Well my father put on the waistcoat and stroked it as if the black bitch was still in it.

“Be god Mikey,” he said, “you’ve done a beautiful job and I’ll be proud to wear it.”

He was smiling as he stroked the silky black fur and I hadn’t seen him smile like that since the bitch died.

Well, he wore the waistcoat constantly and only took it off when he went to bed and he never got another hound. All went well until the following Stephen’s Day when the father said. “I’m takin’ the two terriers out the country for a run – will ye come?”

I agreed and off we went and I knew before we started that it was going to be The Grassy Road. Sure enough, when we got to the cross we turned down that road and we stopped at the gate of the four acre field. Immediately, the two terriers dived into the long grass and before you could say Jack Robinson, our friend the big hare with the white tipped ears, broke cover and the terriers took off after him. Well that hare sailed off in ‘second gear’ and made rings around the terriers who just hadn’t a hope of catching him. But then to my amazement me father took off his coat and then his black waistcoat and threw the waistcoat in the field shouting “Get him girl.” And be god didn’t the waistcoat take off after the hare, turning him every time he got near the fence. This went on for ten minutes or so until the hare managed to get close to the top of the field and he dived through the hole in the hedge where he escaped before. But this time didn’t the waistcoat follow him through and then… Silence.

Well me and the father and the two terriers went up the field and out the gate at the top end and we weren’t gone fifty yards into the next field when we found the hare, dead as a doornail with the black waistcoat on top of him. The Black Bitch got her revenge in the end!”

©GeoffCronin2008

About Geoff Cronin – 1923 – 2017

There were few jobs that Geoff could not turn his hands to, and over the years he mastered an impressive number of professional undertakings. Master baker and confectioner, mobile cinema operator, salesman, band leader, senior executive and master wood turner, storyteller and writer.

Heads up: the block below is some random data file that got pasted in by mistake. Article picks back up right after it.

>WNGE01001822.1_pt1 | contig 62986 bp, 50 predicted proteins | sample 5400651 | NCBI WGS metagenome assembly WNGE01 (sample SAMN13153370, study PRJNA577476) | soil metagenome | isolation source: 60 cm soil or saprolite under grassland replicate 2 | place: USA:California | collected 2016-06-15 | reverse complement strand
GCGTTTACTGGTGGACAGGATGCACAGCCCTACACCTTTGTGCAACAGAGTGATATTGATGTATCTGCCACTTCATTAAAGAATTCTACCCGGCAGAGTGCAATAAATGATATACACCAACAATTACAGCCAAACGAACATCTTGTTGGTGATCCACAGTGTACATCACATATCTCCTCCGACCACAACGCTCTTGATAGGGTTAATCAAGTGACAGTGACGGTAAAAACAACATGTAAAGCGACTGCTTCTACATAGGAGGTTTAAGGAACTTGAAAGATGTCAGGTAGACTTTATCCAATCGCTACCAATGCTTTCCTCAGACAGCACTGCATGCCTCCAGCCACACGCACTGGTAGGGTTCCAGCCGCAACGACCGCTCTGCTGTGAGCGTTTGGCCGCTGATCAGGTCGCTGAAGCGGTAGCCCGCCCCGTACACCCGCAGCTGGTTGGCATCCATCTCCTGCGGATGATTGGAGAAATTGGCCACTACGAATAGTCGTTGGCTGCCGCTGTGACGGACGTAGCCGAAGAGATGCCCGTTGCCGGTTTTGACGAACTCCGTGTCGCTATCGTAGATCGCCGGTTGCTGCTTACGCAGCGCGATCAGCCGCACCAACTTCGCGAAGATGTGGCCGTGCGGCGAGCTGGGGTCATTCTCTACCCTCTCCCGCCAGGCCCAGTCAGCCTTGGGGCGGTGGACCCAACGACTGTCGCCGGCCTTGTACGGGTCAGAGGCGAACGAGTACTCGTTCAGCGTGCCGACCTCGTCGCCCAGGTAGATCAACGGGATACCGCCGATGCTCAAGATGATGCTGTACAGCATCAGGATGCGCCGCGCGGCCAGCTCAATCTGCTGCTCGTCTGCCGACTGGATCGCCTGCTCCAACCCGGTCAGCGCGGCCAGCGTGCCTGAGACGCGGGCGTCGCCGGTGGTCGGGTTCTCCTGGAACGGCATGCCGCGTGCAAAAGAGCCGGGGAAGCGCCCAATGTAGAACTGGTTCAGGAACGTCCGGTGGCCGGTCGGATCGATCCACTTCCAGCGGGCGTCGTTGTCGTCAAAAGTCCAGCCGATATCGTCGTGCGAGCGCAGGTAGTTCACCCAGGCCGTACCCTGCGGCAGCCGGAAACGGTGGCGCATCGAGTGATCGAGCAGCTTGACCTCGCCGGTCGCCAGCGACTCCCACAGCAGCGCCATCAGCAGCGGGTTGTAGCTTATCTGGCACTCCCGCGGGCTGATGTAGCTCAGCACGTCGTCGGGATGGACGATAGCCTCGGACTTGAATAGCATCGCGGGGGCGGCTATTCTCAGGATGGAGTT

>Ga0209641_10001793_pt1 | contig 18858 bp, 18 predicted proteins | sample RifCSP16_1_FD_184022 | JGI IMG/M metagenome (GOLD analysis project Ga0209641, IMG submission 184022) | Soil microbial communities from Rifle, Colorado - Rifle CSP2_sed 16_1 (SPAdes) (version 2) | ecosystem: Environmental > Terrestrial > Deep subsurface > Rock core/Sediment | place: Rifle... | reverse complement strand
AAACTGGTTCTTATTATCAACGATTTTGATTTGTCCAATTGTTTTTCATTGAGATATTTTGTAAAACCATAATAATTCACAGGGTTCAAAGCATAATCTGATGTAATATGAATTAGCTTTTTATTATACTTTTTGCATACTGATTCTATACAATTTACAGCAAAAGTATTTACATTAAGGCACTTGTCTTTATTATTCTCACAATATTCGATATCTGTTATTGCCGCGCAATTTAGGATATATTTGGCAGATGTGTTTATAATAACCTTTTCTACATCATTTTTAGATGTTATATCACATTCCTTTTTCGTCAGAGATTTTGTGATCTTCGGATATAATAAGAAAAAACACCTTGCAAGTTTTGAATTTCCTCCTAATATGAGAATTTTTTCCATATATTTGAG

Geoff Cronin published his first book in 2005 at age 82. The Colour of Life is a collection of stories of life in Waterford during his childhood and early adulthood in the 1920s, 30s and 40s. This was followed by two further books that related tales of further adventures in Waterford and Dublin.

Thank you for dropping in today and you can read the The Colour of Life and the previous stories from the Black Bitch in this directory:

https://smorgasbordinvitation.wordpress.com/the-colour-of-life-by-geoff-cronin/

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25 thoughts on “The Black Bitch and other Tales – The Black Bitch by Geoff Cronin

  1. Pingback: The Black Bitch and other Tales – The Black Bitch by Geoff Cronin | Smorgasbord – Variety is the spice of life

  2. Brilliant story with a great twist. And, yes, it’s true greyhounds and whippets are known as sight hounds. They do have a sense of smell – my dad’s whippet could smell chocolate at fifty yards – but they don’t follow a scent of rabbit or hare but see it.

    Liked by 1 person